Gentile Suggests Making Waste Transfer Station A Superfund Site

Gentile Suggests Making Waste Transfer Station A Superfund Site
waste transfer station

At a forum for candidates seeking the vacant 11th Congressional District seat in the May 5 special election last week, Councilman Vincent Gentile vowed that, if elected, he would halt construction on the controversial Gravesend Bay Waste Transfer Station and consider turning area into a Superfund site.

“When I am elected to Congress on May 5th, I will immediately push to put this project on pause. Once the project is halted, I will work together with the community to explore declaring this area a federal Superfund site,” Gentile said at the April 23 event on the South Shore of Staten Island, according to his spokesperson Justin Brannan.

The topic came up in a discussion about the cleanup of Staten Island’s Great Kills Park, Brannan said. (Staten Island District Attorney Dan Donovan, who is running on the Republican ticket, did not attend the event.)

Gentile, who voted in favor of building the waste transfer station in City Council in 2006, has said he was not aware of the dangerous chemicals in the area at the time, and that he would have voted against the plan with that knowledge.

The councilman restated his position on the trash facility at last week’s forum, emphasizing that his main concern is with the high concentrations of toxic chemicals and carcinogens — including mercury, chlordane, and Mirex — found in underwater sediment.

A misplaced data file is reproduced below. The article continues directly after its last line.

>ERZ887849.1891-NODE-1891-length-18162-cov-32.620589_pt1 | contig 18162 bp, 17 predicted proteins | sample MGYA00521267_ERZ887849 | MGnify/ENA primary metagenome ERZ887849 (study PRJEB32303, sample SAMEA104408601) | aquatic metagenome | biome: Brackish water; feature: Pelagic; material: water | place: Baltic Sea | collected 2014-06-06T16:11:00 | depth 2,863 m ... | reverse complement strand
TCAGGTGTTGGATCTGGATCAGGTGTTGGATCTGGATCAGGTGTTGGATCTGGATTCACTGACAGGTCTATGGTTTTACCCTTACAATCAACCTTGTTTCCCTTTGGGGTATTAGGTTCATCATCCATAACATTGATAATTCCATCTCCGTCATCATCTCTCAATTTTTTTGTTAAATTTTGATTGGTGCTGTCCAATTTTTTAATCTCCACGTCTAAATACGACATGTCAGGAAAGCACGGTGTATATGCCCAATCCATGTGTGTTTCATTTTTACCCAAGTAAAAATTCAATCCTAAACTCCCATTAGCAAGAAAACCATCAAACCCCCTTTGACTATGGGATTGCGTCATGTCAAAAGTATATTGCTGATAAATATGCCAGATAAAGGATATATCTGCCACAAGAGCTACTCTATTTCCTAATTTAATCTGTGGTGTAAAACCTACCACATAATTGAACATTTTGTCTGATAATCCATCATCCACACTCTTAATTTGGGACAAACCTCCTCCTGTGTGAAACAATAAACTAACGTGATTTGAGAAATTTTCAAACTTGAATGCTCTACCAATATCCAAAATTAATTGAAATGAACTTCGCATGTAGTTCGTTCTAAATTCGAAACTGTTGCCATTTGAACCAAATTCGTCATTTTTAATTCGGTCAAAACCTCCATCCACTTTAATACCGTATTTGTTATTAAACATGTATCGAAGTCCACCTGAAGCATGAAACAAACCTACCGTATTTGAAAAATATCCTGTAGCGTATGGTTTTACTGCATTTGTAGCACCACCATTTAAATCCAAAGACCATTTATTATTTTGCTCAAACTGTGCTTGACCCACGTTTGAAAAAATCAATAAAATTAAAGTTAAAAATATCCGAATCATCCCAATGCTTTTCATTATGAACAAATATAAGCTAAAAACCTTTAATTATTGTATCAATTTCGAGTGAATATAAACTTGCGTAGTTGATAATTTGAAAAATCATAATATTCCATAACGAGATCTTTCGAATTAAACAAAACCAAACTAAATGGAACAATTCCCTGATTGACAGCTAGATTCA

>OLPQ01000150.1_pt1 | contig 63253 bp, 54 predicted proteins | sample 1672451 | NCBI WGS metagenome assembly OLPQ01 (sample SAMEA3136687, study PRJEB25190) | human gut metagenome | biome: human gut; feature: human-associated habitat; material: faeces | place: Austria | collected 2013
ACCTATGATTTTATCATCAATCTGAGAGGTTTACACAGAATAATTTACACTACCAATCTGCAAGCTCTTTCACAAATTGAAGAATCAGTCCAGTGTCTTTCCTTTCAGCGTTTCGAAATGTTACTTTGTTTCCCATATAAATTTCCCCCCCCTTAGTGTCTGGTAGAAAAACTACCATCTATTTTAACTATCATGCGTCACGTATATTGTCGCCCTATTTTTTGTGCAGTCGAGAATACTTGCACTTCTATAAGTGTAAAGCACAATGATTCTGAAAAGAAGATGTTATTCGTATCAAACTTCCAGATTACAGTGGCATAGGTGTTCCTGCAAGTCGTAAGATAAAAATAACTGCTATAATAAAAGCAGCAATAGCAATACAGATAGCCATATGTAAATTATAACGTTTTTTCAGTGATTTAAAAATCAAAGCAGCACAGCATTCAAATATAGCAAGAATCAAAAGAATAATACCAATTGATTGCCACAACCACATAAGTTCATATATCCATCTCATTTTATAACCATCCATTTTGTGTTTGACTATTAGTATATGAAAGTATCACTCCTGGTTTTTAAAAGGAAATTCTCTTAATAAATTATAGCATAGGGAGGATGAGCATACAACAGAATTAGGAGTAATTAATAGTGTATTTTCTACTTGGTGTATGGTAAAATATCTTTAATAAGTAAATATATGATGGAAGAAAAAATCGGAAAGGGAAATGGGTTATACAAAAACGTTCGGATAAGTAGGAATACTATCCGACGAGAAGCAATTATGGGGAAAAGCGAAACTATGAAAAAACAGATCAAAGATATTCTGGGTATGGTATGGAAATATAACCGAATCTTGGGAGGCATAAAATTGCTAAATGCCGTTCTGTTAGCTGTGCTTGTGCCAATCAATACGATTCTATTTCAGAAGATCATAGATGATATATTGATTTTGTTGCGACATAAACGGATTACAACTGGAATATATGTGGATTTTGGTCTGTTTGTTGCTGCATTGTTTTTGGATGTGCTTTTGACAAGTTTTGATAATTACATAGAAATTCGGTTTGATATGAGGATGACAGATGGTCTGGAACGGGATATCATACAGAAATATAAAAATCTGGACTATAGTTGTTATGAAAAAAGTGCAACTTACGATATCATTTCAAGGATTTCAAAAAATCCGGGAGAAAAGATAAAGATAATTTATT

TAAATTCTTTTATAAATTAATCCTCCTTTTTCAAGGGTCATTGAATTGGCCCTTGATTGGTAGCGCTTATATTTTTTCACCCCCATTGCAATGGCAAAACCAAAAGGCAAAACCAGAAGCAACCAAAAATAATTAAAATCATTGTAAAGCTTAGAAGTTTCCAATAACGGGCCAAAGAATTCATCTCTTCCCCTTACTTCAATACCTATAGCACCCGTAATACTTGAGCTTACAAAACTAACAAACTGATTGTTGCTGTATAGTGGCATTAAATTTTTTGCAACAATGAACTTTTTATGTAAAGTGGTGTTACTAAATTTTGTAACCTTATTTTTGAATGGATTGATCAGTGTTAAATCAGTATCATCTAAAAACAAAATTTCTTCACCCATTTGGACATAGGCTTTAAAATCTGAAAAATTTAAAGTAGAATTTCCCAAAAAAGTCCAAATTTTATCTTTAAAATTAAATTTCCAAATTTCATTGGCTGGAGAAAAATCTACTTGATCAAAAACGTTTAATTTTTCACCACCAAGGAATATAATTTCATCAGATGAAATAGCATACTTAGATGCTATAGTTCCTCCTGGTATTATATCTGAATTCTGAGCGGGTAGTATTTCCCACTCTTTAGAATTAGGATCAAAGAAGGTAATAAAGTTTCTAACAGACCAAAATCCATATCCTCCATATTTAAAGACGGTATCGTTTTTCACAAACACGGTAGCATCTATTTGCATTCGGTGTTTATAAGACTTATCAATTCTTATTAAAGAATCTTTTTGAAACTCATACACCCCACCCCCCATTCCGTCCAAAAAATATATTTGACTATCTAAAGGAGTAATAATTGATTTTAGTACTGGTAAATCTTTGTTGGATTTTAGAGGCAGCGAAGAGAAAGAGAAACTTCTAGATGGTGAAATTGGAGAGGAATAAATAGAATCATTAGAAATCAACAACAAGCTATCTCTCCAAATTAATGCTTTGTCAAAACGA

“As I’ve said before, while we all must share the responsibility of the 11,000 tons of waste New Yorkers produce each day, it must be done responsibly…While the first stages of construction are underway, further construction will necessitate stirring up these extremely dangerous and deadly chemicals and reintroducing them into the local environment,” said Gentile

Superfunds, one of the government’s more complicated environmental cleanup programs, identify the polluters and force them to pay for the cleanup. In this case, since New York City is the polluter, the federal government would presumably eat the cleanup costs.

While Superfunds are widely associated with a decline in property values, studies show that it is not always the case, and sometimes Superfunds are linked to a spike in development. An example of this occurred when the Gowanus Canal was declared a Superfund site by the Environmental Protection Agency [EPA] in 2010. Many, including Mayor Michael Bloomberg, feared the canal’s Superfund status would harm the development and real estate prices in the already underdeveloped neighborhood. But despite the fact that the cleanup is moving at an impossibly sluggish pace, development in Gowanus has only soared since 2010, reports the New York Times.

On the other hand, staving off development is not exactly a downside for many Southern Brooklynites who choose to reside in Bensonhurst and Bath Beach for affordable rents and a more livable quality of life.

What do you think? Is turning the area around the Gravesend Bay Waste Transfer Station into a Superfund site a good idea?

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